The Department’s poor oversight of PIDG allowed money to sit idle in a bank account rather than funding projects. Between January 2012 and February 2014, an average of £27 million of the Department’s money which could have been used to fund projects was left sitting in PIDG’s bank accounts managed by SG Hambros. As a consequence, SG Hambros had the opportunity to earn interest on the cash balances it held on PIDG’s behalf. At our prompting, the Department has asked SG Hambros to make a donation to a charity working in West Africa on the Ebola virus from any returns it made from the Department’s cash holdings.
Recommendation: The Department should set out what action it has taken to make sure funds it passes to third parties are used promptly. It should report back to the Committee on the outcome of its request for a donation to charity from SG Hambros.
The Department is not using its position as the dominant funder to drive improvements in PIDG’s performance. In 2012 and 2013, the Department contributed 88% of PIDG’s total funding. However, despite being the majority funder, the Department has the same voting rights as other countries which contribute far less. The Department seems unwilling to explore how it might use its dominant position to influence performance. For example, it has plans to extend its funding of PIDG by two years, bringing its potential total contribution to £860 million since 2002. However, the Department has not attached conditions, such as improved governance, to this funding.
Recommendation: The Department should, when considering increasing its investment in PIDG, identify the operational changes it would like to see alongside the development impact it is looking to secure. The Department should use its 2015 multilateral aid review to develop a proportionate and risk based approach to how it funds and oversees multilaterals, with a clear focus on whether its level of influence in multilaterals is commensurate with its level of funding, both in absolute terms and relative to other donors.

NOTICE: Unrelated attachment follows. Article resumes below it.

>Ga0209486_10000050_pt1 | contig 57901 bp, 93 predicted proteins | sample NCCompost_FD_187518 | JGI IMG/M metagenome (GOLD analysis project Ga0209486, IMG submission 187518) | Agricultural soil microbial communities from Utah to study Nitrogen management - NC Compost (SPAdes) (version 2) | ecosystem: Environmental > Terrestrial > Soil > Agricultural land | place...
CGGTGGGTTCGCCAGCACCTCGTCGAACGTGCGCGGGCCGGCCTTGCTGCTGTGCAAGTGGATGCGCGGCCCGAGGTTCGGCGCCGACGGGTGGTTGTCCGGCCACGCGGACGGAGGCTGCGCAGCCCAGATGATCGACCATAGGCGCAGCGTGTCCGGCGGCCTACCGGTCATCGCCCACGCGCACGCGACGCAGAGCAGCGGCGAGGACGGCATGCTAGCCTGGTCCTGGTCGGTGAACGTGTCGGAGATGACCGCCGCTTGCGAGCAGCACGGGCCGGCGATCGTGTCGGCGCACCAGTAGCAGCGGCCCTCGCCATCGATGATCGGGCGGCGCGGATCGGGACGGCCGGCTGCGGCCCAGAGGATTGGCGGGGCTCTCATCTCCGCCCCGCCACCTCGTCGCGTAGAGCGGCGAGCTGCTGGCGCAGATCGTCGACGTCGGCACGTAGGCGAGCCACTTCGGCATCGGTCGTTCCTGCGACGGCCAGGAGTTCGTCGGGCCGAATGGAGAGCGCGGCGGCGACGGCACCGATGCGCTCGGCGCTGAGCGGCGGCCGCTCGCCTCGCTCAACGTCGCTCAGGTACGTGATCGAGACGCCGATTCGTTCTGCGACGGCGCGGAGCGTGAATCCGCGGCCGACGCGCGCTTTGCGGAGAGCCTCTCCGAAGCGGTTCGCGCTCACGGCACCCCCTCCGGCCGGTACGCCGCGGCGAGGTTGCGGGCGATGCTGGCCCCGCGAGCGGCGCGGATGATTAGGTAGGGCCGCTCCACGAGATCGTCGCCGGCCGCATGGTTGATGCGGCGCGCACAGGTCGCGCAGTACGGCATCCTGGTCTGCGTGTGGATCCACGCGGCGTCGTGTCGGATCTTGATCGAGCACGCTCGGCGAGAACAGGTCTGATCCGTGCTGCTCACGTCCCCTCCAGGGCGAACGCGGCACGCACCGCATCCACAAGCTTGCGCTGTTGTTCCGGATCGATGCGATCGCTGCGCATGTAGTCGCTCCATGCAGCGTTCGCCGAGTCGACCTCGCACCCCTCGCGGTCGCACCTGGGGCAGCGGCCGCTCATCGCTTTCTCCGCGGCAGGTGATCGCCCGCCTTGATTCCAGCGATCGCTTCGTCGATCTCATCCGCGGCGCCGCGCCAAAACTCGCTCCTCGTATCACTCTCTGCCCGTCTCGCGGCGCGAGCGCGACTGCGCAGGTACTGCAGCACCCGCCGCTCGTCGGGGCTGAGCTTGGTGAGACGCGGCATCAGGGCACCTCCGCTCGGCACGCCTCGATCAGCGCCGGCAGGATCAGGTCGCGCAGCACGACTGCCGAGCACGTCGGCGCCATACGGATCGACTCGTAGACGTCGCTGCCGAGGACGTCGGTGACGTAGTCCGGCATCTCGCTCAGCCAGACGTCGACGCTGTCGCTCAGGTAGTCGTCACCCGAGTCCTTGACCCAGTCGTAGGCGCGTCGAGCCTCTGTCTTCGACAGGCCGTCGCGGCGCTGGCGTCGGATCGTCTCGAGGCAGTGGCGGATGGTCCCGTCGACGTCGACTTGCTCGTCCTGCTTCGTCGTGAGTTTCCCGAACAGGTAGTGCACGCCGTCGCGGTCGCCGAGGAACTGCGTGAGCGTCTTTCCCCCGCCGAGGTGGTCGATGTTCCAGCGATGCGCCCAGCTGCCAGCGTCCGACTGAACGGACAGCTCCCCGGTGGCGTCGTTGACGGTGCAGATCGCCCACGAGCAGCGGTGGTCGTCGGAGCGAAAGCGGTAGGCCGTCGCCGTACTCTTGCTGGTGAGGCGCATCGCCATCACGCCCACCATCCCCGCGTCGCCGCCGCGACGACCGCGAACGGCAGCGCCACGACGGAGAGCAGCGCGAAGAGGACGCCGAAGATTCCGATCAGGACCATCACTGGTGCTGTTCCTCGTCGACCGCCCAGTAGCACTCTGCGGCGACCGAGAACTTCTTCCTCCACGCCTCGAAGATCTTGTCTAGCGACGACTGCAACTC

Public confidence on spending on overseas aid through PIDG requires robust and independent information on the impacts achieved, which is currently lacking. There is a reasonable overlap between those countries the Department consider to be a priority and those in which PIDG has invested. However, many of the development impacts claimed by PIDG are accounted for by a small number of projects. For example, one project supporting satellite telecommunications for 50 million people to receive new services accounted for 45% of all additional people served by PIDG’s portfolio of projects. While the Department has commissioned some independent evaluation of PIDG’s performance, it is too reliant on information from PIDG itself in making judgements about performance.
Recommendation: The Department should push PIDG to have a robust system to monitor and evaluate impacts using the Department’s own expertise to gain assurance over the adequacy of PIDG’s approach.
The Department has failed to draw sufficiently on the insight of its country teams to influence the investment decisions PIDG is making. PIDG represents a major investment by the Department. The Department’s country teams have in depth knowledge of some of the countries in which PIDG invests. We heard examples of how the Department’s network of country teams had helped to identify reductions in costs, demonstrating the benefit that might accrue from their involvement in investment decisions. For example, the Department managed to reduce the cost of one of PIDG’s projects by almost 60%. However, over half of the Department’s country teams were concerned that their activities and those of PIDG were not sufficiently coordinated, creating a potential separation between the Department’s and PIDG’s priorities.
Recommendation: In its response to this report, the Department should set out how it will apply the expertise of its country teams to improve the value for money of infrastructure investments made by PIDG and other multilateral bodies.